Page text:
There have never been, nor do I think there ever will be, any real repercussions for Sen. Josh Hawley (R-MO). He is free to fist-pump the rioters to his heart’s content—or to speak about the evils of pornography without ever addressing the evils of encouraging a violent mob to interrupt democracy. There is no accountability for the 126 House Republicans who signed on to an amicus brief to overturn the election in Dec. 2020. We still don’t even know what the deal is with the allegation that some House Republicans had taken insurrectionists on a “reconnaissance” Capitol tour the night before Jan. 6.
What we’re left with is a hyper-focus on the insurrectionists themselves, and this 30,000-foot view from the window of the airplane that Trump may have summoned the crowd and slow-walked a military response to stop them.
On both accounts, from the weeds to the cruising altitude, we might mostly fail real accountability. It’s unlikely Trump ever faces charges over Jan. 6. And there will probably be hundreds of trespassers who entered the building or overran police checkpoints on Capitol grounds who never face charges—to say nothing of the insurrectionists who only get judicial slaps on the wrist.
Even the most concerning criminal—the man who placed pipe bombs outside the Democratic and Republican National Headquarters—has somehow evaded arrest.
And in between, Republican officials themselves wander the Capitol halls, make speeches about election integrity, and prepare to be swept back into power.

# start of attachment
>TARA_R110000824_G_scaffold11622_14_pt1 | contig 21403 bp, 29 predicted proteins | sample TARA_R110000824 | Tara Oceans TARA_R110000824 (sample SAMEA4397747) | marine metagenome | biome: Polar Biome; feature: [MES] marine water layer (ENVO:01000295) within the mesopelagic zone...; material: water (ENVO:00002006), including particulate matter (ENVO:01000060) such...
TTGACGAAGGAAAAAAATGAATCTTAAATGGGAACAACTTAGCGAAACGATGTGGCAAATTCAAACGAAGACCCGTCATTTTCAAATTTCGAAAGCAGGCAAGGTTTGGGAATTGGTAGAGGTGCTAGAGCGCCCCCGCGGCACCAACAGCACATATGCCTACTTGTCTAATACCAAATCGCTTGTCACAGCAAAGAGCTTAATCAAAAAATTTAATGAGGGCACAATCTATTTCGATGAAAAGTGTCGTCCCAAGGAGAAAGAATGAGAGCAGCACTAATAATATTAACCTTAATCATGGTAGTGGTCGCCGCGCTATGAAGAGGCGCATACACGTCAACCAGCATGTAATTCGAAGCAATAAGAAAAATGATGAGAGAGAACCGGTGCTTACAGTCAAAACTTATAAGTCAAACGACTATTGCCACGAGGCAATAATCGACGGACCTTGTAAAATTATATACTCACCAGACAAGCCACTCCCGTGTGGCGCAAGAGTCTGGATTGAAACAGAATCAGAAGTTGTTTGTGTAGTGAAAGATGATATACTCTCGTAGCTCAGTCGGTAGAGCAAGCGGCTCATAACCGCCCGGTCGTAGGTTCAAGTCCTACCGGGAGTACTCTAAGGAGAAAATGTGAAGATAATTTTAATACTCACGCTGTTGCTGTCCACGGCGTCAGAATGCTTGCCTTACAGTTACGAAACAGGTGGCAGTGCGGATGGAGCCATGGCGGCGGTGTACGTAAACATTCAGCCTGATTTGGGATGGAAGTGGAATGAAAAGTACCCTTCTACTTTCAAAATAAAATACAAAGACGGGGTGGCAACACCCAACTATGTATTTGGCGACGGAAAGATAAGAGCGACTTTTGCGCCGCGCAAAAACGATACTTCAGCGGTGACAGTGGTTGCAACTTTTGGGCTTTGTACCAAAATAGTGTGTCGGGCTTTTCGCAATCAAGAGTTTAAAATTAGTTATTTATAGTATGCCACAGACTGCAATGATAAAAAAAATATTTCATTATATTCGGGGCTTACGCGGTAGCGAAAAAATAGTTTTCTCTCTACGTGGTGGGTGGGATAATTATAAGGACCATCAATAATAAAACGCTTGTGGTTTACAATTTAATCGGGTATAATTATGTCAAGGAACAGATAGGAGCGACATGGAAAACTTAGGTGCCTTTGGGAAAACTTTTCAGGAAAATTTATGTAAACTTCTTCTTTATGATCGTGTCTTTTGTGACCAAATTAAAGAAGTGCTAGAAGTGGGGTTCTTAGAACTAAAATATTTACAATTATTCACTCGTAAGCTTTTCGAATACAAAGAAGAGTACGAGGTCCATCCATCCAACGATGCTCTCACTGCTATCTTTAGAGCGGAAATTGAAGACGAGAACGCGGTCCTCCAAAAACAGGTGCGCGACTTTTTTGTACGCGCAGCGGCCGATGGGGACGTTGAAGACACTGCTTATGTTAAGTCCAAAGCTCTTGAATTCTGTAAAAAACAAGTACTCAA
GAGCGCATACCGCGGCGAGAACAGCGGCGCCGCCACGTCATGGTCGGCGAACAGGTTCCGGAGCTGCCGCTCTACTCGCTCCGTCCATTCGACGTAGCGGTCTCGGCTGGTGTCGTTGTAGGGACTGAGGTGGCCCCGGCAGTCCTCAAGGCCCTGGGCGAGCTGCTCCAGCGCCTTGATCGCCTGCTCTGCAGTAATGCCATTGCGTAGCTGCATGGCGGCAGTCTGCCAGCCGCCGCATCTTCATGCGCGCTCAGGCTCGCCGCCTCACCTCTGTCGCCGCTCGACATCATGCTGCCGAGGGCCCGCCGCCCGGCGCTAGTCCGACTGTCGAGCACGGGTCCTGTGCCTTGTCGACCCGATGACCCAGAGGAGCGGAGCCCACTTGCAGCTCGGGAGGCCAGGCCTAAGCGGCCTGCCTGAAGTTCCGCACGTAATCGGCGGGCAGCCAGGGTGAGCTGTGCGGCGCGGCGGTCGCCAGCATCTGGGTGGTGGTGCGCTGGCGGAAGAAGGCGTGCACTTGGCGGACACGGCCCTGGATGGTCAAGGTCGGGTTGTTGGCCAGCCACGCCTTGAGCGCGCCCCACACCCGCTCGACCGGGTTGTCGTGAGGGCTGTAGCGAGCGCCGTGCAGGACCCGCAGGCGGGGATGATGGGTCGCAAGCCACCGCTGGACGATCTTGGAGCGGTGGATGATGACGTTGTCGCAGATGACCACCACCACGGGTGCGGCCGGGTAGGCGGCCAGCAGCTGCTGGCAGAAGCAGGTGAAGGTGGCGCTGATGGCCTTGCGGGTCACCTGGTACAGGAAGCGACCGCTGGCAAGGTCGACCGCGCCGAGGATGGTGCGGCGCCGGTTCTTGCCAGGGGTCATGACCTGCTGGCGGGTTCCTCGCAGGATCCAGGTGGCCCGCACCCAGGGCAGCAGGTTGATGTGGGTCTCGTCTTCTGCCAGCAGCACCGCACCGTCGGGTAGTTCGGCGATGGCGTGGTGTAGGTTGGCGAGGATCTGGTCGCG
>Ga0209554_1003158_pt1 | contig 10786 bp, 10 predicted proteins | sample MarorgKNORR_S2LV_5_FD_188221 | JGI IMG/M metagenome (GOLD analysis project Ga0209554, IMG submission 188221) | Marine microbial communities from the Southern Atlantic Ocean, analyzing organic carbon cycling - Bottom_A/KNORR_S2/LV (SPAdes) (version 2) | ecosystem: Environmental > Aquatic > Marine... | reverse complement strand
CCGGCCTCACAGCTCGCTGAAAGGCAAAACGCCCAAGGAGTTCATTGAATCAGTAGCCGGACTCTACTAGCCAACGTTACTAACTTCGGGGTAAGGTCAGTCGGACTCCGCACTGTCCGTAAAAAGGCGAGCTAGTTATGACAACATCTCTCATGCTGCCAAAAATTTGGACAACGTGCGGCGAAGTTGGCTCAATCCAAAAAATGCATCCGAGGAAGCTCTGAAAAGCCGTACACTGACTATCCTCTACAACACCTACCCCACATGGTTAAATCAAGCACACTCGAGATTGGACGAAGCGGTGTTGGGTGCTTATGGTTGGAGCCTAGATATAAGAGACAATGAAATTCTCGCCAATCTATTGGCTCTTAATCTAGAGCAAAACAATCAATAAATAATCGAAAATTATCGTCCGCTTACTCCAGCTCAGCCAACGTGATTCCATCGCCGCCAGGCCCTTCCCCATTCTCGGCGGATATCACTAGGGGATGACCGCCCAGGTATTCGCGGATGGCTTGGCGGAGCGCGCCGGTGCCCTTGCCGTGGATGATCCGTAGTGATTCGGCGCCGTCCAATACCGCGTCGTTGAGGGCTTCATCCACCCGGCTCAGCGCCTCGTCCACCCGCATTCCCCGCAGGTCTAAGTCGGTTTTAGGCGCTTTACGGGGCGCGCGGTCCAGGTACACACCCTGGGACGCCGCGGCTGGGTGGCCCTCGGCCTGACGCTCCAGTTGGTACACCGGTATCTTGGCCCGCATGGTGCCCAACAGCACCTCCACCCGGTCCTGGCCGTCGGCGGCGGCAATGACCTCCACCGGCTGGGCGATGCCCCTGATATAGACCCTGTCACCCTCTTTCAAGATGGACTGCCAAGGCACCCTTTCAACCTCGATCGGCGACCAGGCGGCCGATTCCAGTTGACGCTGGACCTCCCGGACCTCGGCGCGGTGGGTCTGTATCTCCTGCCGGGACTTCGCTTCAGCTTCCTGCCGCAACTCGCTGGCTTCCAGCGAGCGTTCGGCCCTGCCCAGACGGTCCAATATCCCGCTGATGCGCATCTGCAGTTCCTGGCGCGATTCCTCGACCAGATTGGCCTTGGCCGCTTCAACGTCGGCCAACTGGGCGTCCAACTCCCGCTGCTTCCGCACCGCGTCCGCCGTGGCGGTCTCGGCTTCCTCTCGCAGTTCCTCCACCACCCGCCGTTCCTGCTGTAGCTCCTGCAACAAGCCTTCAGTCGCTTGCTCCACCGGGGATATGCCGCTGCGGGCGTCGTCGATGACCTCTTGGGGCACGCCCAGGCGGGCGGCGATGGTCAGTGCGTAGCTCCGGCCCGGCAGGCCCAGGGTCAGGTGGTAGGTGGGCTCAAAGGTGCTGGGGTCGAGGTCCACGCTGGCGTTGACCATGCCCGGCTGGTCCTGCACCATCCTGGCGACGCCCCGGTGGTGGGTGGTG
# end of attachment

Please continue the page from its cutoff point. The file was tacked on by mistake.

Around 3:10 p.m., we got to the “undisclosed location.” I say “undisclosed,” but the reality is that location has been disclosed many times now. I cringe every time I see it printed, both because it was off-the-record for the reporters there and because another Jan. 6 not only seems possible; it seems likely.
Suffice to say it was a large committee room in one of the House office buildings.
Inside the room, the mood was surreal. From my perspective, I instantly felt safe, even though I now recognize the rioters could have easily overrun the police there, too. But I also felt like the attack was much worse than anyone was acknowledging.
We were all trying to make sense of the situation, and I think most members did what I did: turned to their phones.
We quickly learned the marauders had taken over the Capitol. We saw those first images of a woman being shot outside the House chamber. We saw the video of Officer Goodman staring down the insurrectionists.
The more we learned, the worse things looked. It was already clear this was an incredibly close call. But we were seeing idiots like the so-called QAnon Shaman parading shirtless across the Senate floor. We saw the photo of Richard Barnett kicking his boots up on Nancy Pelosi’s desk, images of the insurrectionists defiling spaces that are sacred to those of us who spend so much time in the Capitol. My own mood turned from fear to anger.
I took a quick account of who was in the room. I almost immediately saw MTG and Jim Jordan. Neither of them seemed concerned or angry. I remember thinking about a favorite line of Rep. John Dingell, the former Michigan Democrat who served in Congress longer than anybody in history. He used to say that such and such was like “the dog who caught the car.”